- Hot and Arid Climate, Sandy-Colored (Wüstenstiefel der Bundeswehr - Kampfstiefel) by"Baltes"
                - Hot and Humid Tropical Climate, Black and Green (Bundeswehr Tropenstiefel - Kampfstiefel)
                - Police and Special Forces Boots by "Baltes"
                - Black Lace-up Boots Variant 1: With Smooth Leather (Die Schwarzen Schnurstiefel Variante 1: Der Glattleder-Schnurstiefel)
                - "BW Kampfstiefel Typ 2000" ("Bundeswehr Type 2000 Combat Boots");

                - East Germany = (GDR) Boots for Paratroopers of NVA and the Ministry of State Security (Sprungstiefel des NVA und Ministeriums für Staatssicherheit der DDR);

                - Israel= Military Boots of Israeli Defense Forces (IDF);

                - Norway = Norwegian Military Boots M/77 ("Støvel Marsj M/77"), "Desert" Boots, Winter "Booties" - the "Støvel Overtrekk";

                - Finland = Finnish Military Boots M91, M05, Black Boots for Hot Climate and Rubber Boots;
                of Finland Army;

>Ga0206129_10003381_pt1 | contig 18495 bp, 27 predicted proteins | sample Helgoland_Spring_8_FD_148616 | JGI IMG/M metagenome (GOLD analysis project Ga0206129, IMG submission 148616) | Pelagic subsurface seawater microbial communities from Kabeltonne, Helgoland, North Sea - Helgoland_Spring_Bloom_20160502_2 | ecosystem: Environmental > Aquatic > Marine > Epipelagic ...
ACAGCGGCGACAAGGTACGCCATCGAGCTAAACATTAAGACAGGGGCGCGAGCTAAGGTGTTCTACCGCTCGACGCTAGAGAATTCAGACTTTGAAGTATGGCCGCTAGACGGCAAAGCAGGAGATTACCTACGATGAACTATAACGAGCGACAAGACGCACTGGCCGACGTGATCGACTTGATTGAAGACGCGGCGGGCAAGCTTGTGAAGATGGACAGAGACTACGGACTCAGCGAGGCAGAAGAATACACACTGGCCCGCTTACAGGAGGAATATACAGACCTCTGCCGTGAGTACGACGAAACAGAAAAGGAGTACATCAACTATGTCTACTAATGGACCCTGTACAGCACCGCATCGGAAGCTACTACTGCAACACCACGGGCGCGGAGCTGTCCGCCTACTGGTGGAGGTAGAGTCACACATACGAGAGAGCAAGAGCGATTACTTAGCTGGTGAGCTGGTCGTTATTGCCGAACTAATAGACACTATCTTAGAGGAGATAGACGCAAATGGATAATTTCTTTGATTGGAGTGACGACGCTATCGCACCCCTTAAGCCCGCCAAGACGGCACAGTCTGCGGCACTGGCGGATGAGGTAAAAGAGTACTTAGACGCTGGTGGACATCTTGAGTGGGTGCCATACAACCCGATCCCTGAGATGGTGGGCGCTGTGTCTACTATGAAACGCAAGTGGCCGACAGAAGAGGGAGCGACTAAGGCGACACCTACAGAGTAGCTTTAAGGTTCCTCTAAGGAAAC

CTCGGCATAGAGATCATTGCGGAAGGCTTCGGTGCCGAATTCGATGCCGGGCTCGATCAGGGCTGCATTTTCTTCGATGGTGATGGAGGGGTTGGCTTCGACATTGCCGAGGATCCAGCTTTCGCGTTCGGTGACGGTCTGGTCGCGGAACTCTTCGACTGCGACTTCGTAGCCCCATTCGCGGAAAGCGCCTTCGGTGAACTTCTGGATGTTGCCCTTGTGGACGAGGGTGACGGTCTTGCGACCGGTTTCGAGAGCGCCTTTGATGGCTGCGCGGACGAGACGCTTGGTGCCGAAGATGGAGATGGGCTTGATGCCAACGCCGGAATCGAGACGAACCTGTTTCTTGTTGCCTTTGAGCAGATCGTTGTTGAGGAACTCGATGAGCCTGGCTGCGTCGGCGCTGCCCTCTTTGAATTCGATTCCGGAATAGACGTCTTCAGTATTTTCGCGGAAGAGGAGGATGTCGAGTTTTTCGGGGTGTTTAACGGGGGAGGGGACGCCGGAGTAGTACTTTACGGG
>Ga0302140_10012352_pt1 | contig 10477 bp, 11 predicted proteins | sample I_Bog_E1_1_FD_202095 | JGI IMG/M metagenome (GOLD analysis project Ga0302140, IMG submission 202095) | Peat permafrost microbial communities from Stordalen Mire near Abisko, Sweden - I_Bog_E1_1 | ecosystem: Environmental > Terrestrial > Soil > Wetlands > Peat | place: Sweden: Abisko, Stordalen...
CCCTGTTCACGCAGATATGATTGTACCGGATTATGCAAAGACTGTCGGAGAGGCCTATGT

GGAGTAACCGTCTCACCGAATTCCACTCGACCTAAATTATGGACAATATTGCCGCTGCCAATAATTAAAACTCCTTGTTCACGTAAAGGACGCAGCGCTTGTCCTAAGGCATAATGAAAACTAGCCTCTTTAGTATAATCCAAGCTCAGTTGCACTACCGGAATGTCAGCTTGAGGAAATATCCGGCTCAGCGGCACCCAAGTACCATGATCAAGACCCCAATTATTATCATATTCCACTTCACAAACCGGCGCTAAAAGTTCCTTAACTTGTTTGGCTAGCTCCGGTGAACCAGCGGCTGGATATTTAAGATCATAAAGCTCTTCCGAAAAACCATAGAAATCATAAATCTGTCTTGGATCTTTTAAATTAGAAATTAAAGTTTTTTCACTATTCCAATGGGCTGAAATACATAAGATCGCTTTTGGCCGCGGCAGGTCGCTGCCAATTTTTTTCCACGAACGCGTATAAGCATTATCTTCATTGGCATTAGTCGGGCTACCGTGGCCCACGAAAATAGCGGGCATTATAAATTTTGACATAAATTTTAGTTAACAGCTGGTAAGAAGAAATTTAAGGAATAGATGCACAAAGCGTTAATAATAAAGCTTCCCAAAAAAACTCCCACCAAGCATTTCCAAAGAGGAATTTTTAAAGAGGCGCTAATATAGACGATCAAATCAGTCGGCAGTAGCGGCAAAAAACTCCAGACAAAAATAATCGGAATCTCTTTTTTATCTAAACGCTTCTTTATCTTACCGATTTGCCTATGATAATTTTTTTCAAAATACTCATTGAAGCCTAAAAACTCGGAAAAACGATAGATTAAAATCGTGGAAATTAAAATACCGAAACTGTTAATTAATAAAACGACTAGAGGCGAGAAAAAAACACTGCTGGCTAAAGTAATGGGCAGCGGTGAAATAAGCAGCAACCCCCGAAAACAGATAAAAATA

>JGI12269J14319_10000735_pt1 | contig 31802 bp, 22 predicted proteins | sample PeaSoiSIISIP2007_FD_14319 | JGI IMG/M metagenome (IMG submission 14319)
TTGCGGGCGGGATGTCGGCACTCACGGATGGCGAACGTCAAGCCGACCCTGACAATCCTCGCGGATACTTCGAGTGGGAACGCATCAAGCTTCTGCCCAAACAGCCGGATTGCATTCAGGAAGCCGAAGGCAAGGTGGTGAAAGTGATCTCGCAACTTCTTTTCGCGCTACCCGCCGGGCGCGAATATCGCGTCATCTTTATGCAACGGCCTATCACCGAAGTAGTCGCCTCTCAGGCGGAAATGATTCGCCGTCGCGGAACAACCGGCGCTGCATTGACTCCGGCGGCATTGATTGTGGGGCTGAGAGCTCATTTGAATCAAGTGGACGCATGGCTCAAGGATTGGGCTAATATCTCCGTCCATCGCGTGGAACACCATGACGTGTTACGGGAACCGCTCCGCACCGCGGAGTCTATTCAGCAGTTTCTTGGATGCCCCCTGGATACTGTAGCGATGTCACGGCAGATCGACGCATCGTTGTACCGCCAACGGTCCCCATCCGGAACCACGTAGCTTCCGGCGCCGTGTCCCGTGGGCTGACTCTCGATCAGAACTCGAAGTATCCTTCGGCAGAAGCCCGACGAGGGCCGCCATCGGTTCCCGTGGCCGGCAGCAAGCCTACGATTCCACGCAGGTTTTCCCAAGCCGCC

- Sweden = Swedish Military Boots Model M/90, Boots for Summer (Model 01) - "Sommarkänga 01", Military Boots (from the 1940s to Model M/59 Boots);

                - Italy = Boots for Paratroopers (Scarpe Militari: "Anfibi" da para);

                - Switzerland = Military Boots (Kampfstiefel 90 (KS90));

                - Denmark = Danish Army Boots Model M/58, "Desert" Boots, "Jungle" Boots Model M/94, YDS Gore-Tex® Boots by LeBOCK, WinTherm Insulated Patrol Boots (LeBOCK Patruljestovle WinTherm), Danish Military Boots (Militærstøvler): "Special Force®" and "JOLLY® Explorer GORE-TEX®", Model M03 boots (JOLLY® Explorer);

                - France = "Rangers" (BMJA 65 or BM65), French Army Boots of First Half of the 20th Century (Models 1917, 1919, 1941, 1945, 1950), French Military boots BMJA Mle 52 - "Rangers marrons", French military desert boots (hot climate boots) (Brodequins Zone Chaude Armée Française), "Pataugas" - canvas and rubber boots of the French army ("Pataugas" - les chaussures de brousse de l'armée française);

                - Belgium = Military Boots (from late 1960s to mid-1990s), "Jungle" ABL Boots, "Desert" ABL Boots;

                - Netherlands = Military Boots Model M90 (M400), Mountain and Ski Boots of the Dutch Armed forces, Dutch Military Boots of Models M/57, M/66, Dutch "Desert" Boots Model M92,
                Dutch Green Summer Boots (a Version of M92 "Desert" Boots), "Jungle" Boots of the Netherlands, Model M93;

                - South African Military Boots;

                - Argentinean Military Boots of the Falklands War Times (1982);